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University Honors Program

University Honors Program
Kansas State University
215 Fairchild Hall
Manhattan, KS 66506

785-532-2955 fax

PHILO 230 - Honors Introduction to Moral Philosophy

1. Description

Philosophical issues arising in and about morality constitute an important part of everyday life. This course introduces the student to these philosophical issues. It will 1) cover general philosophical questions such as: What are theories of morality are available to us? What is the relation of morality to religion? Is moral truth universal or relative to cultures? and 2) examine the theories of classical authors: Immanuel Kant, John Stuart Mill, John Rawls, etc. It will also 3) seek to show how philosophical reflection on morality can lead to a better understanding and help develop a critical approach to issues that are involved in contemporary debates. These issues are remarkably varied: war, capital punishment, abortion, genetic engineering, love, sex, marriage, family, property, poverty, liberty, drugs, pornography, multiculturalism, etc. Topics will be approached on the basis of the study of a selection of classical and contemporary readings.

2. Objectives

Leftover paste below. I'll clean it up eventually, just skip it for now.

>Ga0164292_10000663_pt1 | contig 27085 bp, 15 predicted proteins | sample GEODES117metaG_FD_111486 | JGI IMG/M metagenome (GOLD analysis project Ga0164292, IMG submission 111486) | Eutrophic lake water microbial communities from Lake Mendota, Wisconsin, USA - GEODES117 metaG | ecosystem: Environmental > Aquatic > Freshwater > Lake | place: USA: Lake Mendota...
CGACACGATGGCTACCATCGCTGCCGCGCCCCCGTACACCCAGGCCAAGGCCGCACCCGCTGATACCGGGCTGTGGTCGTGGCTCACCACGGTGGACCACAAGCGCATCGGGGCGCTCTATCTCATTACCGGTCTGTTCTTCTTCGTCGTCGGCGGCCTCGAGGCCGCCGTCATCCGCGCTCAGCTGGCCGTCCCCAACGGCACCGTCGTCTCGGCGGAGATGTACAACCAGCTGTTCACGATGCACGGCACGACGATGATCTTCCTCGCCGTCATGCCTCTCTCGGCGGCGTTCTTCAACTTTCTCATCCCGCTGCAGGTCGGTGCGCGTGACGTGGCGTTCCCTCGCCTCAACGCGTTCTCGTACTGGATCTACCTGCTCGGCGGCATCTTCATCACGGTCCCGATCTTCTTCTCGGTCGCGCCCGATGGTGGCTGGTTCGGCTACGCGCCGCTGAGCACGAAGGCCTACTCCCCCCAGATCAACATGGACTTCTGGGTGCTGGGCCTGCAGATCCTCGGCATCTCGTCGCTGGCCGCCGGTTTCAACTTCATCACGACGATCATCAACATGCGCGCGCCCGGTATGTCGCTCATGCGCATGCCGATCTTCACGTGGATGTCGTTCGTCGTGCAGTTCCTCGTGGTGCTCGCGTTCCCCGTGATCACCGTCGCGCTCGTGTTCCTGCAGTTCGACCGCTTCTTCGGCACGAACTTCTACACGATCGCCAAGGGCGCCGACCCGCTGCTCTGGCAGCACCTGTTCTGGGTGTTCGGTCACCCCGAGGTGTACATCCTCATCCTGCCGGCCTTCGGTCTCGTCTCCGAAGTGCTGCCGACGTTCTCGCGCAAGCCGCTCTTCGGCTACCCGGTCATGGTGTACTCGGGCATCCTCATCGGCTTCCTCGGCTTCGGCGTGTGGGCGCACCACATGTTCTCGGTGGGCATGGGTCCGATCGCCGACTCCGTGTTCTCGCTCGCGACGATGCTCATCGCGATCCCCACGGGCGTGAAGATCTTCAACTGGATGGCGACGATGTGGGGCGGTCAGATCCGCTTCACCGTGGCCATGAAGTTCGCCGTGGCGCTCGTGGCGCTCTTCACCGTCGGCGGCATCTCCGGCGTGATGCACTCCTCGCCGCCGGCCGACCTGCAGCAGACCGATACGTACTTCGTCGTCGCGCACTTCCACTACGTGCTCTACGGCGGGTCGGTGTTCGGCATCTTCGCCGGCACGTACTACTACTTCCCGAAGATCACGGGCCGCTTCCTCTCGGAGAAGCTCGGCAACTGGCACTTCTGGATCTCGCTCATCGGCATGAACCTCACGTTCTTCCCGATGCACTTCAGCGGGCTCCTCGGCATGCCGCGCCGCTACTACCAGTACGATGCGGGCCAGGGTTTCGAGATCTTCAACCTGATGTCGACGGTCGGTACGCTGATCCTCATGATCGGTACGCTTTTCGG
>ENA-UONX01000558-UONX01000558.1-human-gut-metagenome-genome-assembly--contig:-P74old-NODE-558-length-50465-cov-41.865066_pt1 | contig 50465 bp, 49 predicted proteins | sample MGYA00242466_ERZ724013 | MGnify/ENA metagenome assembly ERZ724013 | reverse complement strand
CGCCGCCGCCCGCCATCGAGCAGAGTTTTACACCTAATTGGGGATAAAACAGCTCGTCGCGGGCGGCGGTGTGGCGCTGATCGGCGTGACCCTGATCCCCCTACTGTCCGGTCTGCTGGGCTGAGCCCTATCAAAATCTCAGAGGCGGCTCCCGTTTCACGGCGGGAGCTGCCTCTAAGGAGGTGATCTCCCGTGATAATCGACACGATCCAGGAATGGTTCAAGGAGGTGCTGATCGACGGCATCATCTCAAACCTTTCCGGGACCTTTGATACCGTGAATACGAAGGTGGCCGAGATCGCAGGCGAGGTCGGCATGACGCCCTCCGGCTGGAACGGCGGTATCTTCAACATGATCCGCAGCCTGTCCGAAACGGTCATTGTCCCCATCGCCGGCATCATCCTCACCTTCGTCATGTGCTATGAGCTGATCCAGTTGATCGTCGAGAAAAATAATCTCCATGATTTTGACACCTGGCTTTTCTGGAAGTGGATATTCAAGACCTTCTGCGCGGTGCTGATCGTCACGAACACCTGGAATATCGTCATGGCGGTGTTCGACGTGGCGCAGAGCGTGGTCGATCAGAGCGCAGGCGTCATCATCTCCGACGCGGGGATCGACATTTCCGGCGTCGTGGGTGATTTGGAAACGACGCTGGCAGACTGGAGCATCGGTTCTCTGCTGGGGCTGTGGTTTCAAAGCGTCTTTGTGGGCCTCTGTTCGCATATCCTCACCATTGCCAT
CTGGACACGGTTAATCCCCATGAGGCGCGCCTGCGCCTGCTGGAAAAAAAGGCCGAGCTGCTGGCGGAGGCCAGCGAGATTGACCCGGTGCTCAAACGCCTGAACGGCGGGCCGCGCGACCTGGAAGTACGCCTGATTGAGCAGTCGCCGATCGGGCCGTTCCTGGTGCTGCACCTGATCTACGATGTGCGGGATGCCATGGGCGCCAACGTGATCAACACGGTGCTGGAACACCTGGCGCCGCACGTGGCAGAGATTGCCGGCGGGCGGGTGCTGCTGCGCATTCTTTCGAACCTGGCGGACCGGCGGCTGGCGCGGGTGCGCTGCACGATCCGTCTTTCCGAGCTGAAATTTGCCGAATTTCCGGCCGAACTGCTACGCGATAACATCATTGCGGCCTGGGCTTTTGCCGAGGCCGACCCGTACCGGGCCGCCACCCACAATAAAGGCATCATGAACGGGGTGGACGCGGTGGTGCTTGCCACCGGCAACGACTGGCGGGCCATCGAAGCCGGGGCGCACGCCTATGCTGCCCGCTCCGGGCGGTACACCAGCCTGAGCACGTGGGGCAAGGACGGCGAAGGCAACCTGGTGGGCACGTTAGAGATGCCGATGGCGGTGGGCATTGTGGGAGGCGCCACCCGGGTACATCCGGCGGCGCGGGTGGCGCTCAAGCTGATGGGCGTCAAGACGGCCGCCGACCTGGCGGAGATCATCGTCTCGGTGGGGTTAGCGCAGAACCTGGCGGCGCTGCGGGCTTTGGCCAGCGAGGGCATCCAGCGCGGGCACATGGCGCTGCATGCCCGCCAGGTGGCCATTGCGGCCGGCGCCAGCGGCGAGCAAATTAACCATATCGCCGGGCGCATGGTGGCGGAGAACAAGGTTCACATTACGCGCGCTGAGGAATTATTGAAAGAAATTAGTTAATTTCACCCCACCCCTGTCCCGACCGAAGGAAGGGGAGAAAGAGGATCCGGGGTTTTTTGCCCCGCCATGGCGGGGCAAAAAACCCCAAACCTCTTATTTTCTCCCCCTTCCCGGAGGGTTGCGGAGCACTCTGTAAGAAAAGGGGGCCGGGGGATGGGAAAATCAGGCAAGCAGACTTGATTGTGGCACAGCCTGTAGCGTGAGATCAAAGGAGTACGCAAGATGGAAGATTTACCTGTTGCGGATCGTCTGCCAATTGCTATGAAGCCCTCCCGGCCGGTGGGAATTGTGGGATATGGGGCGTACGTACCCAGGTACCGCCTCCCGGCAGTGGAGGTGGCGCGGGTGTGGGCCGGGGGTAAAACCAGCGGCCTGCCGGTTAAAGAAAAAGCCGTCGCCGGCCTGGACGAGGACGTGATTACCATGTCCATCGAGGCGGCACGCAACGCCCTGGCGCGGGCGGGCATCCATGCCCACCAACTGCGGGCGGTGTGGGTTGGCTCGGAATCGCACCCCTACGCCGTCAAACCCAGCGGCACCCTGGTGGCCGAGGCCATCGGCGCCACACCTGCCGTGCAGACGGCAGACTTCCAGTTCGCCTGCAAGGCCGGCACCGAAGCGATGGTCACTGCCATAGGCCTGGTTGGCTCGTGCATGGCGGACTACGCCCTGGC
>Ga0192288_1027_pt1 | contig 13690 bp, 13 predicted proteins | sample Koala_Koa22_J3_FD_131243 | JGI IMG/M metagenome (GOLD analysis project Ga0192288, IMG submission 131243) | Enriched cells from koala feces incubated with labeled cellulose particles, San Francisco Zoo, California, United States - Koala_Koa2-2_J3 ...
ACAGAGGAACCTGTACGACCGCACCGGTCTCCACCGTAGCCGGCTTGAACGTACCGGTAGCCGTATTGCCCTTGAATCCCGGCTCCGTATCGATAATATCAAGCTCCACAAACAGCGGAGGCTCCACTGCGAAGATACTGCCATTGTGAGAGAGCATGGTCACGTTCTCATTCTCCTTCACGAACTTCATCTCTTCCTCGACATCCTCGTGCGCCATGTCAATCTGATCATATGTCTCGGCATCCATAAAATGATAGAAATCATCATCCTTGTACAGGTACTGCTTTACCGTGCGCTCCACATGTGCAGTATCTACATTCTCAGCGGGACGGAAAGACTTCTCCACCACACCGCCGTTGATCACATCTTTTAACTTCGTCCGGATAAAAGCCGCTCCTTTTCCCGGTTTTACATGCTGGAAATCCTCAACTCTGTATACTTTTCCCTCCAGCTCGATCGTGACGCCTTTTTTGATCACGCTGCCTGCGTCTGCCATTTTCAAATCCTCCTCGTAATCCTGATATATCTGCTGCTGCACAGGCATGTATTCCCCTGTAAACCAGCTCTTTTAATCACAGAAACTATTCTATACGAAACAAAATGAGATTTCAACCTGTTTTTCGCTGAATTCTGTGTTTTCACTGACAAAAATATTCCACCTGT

The course is neither aimed at defending a theory of morality nor any moral position in particular. It is aimed at a better understanding of what is a moral question and what is a moral position in general. There is a wide range of moral theories and positions available. A better understanding of these theories and positions, whether they reflect one’s position or not, is an important step in the formation of one’s own moral judgement and critical thinking in general. In general, when one adopts a moral position, one has reasons – and indeed philosophical, although sometimes non-explicit reasons! – to do so. Understanding other philosophers and ordinary people’s reasons to think the way they do, and thus their philosophical commitments on certain moral issues, especially if they are different or novel, may help one form better, stronger arguments in favour of one’s own ideas. In this respect, the concrete objective of the course is to provide students with argumentative and critical tools to support their personal opinions on moral issues.